Assets Recovery Agency v Ralph Gregg

 
FREE EXCERPT

[2018] JMSC Crim. 1

IN THE SUPREME COURT OF JUDICATURE OF JAMAICA

Cor:

V. Harris, J

CLAIM NO. HCC 125/15

Between
The Assets Recovery Agency
Applicant
and
Ralph Gregg
Defendant

Miss Alethia Whyte for the Applicant

Mr. Ewan Thompson for the Defendant

Application for Pecuniary Penalty Order - The Proceeds of Crime Act — Sections 5, 6, 7, 8 and 11

IN OPEN COURT
Introduction and Background
1

This is an application by the Assets Recovery Agency (‘ARA’) for a pecuniary penalty order (‘PPO’) to be made against the defendant Mr. Ralph Gregg in accordance with section 5 of the Proceeds of Crime Act (‘ POCA’).

2

Mr. Gregg is a Jamaican national and a Canadian citizen. He has been residing in Canada since 1992. However, he maintains familial ties, as well as, real and personal properties in Jamaica. It appears from the evidence presented that he visits the Island from time to time, especially during, what he describes as, the “winter months” for short periods of time.

3

He was convicted in the then Resident Magistrate's Court for the parish of Westmoreland (now Westmoreland Parish Court) on the 23 rd of April 2013 for the offences of possession of and dealing in cocaine. Following his conviction the ARA was successful in its application for a committal order under section 52 of POCA. As a result, Mr. Gregg was committed to the Circuit Court for the parish of Westmoreland on the 2 nd of September 2013. On the 12 th of June 2014 my learned brother D. Fraser J who was presiding in that court transferred the matter to the Home Circuit Court in the parish of Kingston.

4

The matter came before me on the 28 th of June 2017 and was heard over two days (28 th and 30 th of June 2017). All written submissions from the parties were finally in on the 13 th of October 2017. Given the nature of the matter, I took time to consider.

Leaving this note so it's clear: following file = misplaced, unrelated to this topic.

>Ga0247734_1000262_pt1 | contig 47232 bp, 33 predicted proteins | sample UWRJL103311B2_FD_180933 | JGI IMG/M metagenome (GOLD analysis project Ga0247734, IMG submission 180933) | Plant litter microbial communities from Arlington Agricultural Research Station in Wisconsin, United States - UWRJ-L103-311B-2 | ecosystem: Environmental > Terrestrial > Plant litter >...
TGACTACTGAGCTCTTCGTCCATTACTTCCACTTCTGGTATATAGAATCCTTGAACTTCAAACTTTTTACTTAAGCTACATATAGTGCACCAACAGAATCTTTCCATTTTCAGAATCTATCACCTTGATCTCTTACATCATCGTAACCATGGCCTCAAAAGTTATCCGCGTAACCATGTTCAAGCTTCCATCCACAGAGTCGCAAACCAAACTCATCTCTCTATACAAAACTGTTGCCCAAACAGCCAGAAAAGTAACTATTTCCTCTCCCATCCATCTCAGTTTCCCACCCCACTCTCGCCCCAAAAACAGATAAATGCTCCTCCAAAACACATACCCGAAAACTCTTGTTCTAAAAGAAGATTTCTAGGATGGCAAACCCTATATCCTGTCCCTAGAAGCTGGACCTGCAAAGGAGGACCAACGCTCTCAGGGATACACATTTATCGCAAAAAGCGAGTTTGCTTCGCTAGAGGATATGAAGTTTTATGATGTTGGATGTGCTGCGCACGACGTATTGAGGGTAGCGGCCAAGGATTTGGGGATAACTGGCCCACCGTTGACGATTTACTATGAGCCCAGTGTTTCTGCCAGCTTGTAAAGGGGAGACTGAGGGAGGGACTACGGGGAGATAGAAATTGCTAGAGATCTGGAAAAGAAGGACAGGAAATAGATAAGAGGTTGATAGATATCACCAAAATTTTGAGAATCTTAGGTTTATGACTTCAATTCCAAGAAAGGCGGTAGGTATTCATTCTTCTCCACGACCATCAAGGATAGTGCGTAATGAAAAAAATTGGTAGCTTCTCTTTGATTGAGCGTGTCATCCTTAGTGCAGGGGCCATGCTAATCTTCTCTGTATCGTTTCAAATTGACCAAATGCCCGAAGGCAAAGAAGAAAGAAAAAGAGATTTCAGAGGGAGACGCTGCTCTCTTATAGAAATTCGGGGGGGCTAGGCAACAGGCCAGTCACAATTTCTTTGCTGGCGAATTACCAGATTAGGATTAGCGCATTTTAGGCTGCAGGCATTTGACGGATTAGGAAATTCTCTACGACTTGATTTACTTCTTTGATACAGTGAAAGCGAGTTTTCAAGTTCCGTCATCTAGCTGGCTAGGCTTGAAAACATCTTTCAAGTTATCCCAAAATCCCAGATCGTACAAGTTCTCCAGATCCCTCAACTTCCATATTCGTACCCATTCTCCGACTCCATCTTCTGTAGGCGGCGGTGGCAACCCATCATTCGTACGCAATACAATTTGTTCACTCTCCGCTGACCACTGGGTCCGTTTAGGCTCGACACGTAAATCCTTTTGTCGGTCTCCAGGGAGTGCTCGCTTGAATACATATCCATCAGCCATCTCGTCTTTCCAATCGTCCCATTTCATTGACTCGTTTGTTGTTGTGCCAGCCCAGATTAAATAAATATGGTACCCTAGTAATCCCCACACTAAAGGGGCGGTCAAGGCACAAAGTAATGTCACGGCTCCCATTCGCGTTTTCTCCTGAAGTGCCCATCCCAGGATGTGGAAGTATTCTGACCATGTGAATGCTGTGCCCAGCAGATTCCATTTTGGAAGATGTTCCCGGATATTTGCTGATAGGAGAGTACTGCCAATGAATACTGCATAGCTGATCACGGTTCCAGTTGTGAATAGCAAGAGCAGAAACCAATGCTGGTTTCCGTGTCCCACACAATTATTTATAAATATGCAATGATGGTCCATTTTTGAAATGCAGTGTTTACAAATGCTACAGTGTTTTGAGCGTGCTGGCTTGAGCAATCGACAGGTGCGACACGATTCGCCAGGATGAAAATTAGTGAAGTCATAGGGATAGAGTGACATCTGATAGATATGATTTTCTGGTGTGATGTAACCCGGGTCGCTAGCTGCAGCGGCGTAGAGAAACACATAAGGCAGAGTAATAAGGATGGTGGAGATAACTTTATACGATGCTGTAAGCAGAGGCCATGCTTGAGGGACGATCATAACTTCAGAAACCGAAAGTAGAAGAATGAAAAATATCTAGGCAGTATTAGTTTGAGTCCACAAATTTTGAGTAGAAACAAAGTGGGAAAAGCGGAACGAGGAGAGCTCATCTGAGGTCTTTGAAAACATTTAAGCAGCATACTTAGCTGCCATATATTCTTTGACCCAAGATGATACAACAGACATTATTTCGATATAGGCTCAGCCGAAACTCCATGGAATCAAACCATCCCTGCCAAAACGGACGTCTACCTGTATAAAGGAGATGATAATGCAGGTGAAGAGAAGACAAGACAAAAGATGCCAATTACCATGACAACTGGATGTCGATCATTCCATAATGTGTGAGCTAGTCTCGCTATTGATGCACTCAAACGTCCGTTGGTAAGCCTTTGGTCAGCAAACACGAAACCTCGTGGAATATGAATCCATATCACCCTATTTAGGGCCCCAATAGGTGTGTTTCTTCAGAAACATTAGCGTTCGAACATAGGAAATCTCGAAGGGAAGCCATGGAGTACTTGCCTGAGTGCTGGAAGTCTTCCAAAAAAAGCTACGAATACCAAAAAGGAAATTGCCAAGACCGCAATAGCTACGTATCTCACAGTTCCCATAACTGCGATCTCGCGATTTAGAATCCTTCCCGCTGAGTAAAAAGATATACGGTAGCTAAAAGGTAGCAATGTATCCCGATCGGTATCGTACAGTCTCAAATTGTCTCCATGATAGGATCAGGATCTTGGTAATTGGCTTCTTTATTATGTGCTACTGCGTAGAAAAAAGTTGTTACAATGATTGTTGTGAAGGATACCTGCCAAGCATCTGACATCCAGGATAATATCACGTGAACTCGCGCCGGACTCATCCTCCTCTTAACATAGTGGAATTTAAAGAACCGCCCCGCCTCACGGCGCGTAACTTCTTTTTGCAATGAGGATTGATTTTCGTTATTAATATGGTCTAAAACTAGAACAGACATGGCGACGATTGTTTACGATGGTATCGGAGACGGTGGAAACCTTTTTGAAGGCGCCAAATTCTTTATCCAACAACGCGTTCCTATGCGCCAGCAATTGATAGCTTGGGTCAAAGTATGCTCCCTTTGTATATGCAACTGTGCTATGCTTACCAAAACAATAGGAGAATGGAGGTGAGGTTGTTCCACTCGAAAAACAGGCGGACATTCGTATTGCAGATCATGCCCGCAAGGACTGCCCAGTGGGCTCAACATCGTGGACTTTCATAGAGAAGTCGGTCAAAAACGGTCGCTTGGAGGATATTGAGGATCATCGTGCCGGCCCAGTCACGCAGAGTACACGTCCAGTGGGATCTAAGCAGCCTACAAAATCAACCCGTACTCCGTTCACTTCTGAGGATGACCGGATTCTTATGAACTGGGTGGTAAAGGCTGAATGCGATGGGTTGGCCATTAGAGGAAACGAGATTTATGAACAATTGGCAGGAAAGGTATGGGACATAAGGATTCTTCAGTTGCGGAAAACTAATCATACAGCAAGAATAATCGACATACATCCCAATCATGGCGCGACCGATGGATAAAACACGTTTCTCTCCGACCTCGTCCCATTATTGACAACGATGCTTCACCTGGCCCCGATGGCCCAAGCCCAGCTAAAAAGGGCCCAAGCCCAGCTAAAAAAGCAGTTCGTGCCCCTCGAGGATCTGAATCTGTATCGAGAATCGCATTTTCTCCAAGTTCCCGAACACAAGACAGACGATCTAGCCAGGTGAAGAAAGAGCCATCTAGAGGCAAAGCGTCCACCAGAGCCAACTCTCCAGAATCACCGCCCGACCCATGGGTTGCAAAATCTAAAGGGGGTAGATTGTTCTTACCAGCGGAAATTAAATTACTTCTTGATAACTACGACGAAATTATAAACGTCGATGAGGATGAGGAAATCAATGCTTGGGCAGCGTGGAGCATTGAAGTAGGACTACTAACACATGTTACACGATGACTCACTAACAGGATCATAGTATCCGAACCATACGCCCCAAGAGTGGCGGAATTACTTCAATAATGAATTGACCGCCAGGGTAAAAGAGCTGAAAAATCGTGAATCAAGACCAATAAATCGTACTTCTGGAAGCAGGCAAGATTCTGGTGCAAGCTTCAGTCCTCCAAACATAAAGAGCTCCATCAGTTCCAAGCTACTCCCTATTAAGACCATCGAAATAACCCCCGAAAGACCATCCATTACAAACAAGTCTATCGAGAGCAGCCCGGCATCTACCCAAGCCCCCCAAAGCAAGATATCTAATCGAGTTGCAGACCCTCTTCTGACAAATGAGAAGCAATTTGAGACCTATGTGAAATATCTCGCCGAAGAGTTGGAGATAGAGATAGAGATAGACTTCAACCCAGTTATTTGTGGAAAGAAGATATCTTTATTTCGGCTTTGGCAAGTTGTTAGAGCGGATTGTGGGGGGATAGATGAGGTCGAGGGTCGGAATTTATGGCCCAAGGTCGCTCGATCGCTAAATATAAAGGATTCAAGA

The Legislative Framework
5

The court is empowered by section 5 of POCA to grant a PPO. Section 5 of POCA provides in part:

  • “5. — (1) Subject to section (9), the Court shall upon the application of the Agency or the Director of Public Prosecutions, act in accordance with subsection (2) if the Court is satisfied that a defendant is –

    • (a) convicted of any offence in proceedings before the Court; or

    • (b) committed to the Court pursuant to section 52 (committal from Resident Magistrate's Court with a view to making forfeiture order or pecuniary penalty order).

  • (2) The Court shall

    • (a) determine whether or not the defendant has a criminal lifestyle and has benefitted from his general criminal conduct;

    • (b) if the Court determines that the defendant does not have a criminal lifestyle, determine whether or not the defendant has benefitted from his particular criminal conduct; and

    • (c) identify any property used in or in connection with the offence concerned and make an order that that property be forfeited to the Crown.

  • (3) Where pursuant to subsection (2) the Court determines that the defendant has benefitted from criminal conduct, the Court shall identify the property that represents the defendant's benefit from criminal conduct, and –

    • (a) make an order that the property be forfeited to the Crown; or

    • (b) order the defendant to pay to the Crown an amount (hereinafter referred to as the recoverable amount) equal to the value of his benefits, assessed in accordance with the provisions of this section and sections 6, 7, 8 and 11.”

6

“Recoverable amount” is defined in section 2 of POCA as the amount payable under a PPO. Simply put this is the value of the benefits that a defendant derives directly or indirectly from his/her general criminal conduct.